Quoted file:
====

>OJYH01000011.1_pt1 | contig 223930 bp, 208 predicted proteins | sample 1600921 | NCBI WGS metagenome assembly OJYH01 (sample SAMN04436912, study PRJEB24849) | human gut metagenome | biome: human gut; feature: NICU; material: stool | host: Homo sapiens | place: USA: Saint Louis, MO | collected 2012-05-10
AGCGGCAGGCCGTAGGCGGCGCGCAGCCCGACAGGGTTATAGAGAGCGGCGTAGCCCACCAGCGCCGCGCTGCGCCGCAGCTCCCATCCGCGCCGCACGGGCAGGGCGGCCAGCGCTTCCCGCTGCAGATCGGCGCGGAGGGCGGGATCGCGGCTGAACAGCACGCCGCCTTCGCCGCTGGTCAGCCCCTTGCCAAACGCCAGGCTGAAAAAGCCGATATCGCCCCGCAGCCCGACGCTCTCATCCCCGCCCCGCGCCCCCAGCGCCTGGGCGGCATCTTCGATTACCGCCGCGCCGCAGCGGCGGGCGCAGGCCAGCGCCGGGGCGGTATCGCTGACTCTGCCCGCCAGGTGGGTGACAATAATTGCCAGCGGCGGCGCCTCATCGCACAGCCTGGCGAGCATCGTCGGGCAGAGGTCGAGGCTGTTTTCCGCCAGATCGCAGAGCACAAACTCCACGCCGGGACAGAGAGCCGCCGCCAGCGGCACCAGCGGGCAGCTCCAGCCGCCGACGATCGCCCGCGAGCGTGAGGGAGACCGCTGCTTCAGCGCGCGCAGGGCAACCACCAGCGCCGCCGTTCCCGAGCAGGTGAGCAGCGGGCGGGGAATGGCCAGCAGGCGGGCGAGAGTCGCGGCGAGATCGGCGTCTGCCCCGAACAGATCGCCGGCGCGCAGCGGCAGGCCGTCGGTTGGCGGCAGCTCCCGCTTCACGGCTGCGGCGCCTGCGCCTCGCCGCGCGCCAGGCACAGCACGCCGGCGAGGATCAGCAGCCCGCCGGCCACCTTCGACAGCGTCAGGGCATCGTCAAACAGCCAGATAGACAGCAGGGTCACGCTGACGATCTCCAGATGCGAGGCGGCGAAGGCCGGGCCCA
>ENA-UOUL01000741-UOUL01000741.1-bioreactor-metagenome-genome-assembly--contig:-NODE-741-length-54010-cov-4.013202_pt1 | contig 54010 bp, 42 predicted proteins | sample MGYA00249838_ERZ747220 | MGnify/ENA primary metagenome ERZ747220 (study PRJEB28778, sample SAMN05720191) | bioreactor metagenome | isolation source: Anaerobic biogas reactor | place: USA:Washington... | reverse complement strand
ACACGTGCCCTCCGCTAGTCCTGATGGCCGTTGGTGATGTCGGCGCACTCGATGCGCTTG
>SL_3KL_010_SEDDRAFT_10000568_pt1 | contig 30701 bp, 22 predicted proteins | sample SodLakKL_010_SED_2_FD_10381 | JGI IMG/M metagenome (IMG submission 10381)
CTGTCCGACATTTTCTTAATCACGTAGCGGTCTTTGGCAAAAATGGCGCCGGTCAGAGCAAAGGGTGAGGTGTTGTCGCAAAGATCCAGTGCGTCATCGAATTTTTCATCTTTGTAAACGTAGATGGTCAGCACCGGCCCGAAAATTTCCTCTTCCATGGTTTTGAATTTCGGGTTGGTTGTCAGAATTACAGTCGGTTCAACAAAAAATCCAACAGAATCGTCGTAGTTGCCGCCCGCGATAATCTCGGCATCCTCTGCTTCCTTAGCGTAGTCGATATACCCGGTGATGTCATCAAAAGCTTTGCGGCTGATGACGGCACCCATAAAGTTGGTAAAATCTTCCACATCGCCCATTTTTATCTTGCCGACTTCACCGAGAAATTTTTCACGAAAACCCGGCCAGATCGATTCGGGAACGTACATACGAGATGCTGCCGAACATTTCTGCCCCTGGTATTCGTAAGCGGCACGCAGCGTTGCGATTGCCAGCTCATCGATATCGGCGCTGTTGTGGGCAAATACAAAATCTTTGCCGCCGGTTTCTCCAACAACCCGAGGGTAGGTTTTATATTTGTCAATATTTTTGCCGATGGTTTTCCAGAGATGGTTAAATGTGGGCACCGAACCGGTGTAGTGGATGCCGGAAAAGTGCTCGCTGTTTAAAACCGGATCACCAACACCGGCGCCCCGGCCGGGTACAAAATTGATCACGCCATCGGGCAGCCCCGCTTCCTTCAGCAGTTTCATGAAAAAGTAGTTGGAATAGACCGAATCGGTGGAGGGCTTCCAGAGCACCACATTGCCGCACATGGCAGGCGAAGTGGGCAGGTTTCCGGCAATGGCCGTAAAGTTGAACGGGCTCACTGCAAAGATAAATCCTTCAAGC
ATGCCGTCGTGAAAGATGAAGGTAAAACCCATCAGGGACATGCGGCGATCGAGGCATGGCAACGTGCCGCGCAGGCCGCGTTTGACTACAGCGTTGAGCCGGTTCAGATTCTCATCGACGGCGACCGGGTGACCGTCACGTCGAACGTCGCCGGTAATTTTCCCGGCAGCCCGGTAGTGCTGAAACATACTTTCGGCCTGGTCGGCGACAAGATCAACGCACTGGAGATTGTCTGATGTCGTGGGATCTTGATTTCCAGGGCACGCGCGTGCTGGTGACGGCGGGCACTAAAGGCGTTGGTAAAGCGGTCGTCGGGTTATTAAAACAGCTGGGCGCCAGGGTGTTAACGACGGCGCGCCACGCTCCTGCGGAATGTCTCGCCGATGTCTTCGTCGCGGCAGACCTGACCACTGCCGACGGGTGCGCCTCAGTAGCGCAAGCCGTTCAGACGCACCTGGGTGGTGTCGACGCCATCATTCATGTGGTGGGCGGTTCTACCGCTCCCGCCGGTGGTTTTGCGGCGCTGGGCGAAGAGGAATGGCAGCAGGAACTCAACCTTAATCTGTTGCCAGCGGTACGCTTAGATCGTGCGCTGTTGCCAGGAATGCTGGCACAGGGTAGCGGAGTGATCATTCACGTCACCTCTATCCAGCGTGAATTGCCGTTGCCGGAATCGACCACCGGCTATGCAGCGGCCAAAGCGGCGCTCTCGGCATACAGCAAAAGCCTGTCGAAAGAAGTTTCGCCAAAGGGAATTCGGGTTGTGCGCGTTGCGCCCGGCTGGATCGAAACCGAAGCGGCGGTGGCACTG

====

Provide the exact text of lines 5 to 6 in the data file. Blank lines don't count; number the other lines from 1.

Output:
>SL_3KL_010_SEDDRAFT_10000568_pt1 | contig 30701 bp, 22 predicted proteins | sample SodLakKL_010_SED_2_FD_10381 | JGI IMG/M metagenome (IMG submission 10381)
CTGTCCGACATTTTCTTAATCACGTAGCGGTCTTTGGCAAAAATGGCGCCGGTCAGAGCAAAGGGTGAGGTGTTGTCGCAAAGATCCAGTGCGTCATCGAATTTTTCATCTTTGTAAACGTAGATGGTCAGCACCGGCCCGAAAATTTCCTCTTCCATGGTTTTGAATTTCGGGTTGGTTGTCAGAATTACAGTCGGTTCAACAAAAAATCCAACAGAATCGTCGTAGTTGCCGCCCGCGATAATCTCGGCATCCTCTGCTTCCTTAGCGTAGTCGATATACCCGGTGATGTCATCAAAAGCTTTGCGGCTGATGACGGCACCCATAAAGTTGGTAAAATCTTCCACATCGCCCATTTTTATCTTGCCGACTTCACCGAGAAATTTTTCACGAAAACCCGGCCAGATCGATTCGGGAACGTACATACGAGATGCTGCCGAACATTTCTGCCCCTGGTATTCGTAAGCGGCACGCAGCGTTGCGATTGCCAGCTCATCGATATCGGCGCTGTTGTGGGCAAATACAAAATCTTTGCCGCCGGTTTCTCCAACAACCCGAGGGTAGGTTTTATATTTGTCAATATTTTTGCCGATGGTTTTCCAGAGATGGTTAAATGTGGGCACCGAACCGGTGTAGTGGATGCCGGAAAAGTGCTCGCTGTTTAAAACCGGATCACCAACACCGGCGCCCCGGCCGGGTACAAAATTGATCACGCCATCGGGCAGCCCCGCTTCCTTCAGCAGTTTCATGAAAAAGTAGTTGGAATAGACCGAATCGGTGGAGGGCTTCCAGAGCACCACATTGCCGCACATGGCAGGCGAAGTGGGCAGGTTTCCGGCAATGGCCGTAAAGTTGAACGGGCTCACTGCAAAGATAAATCCTTCAAGC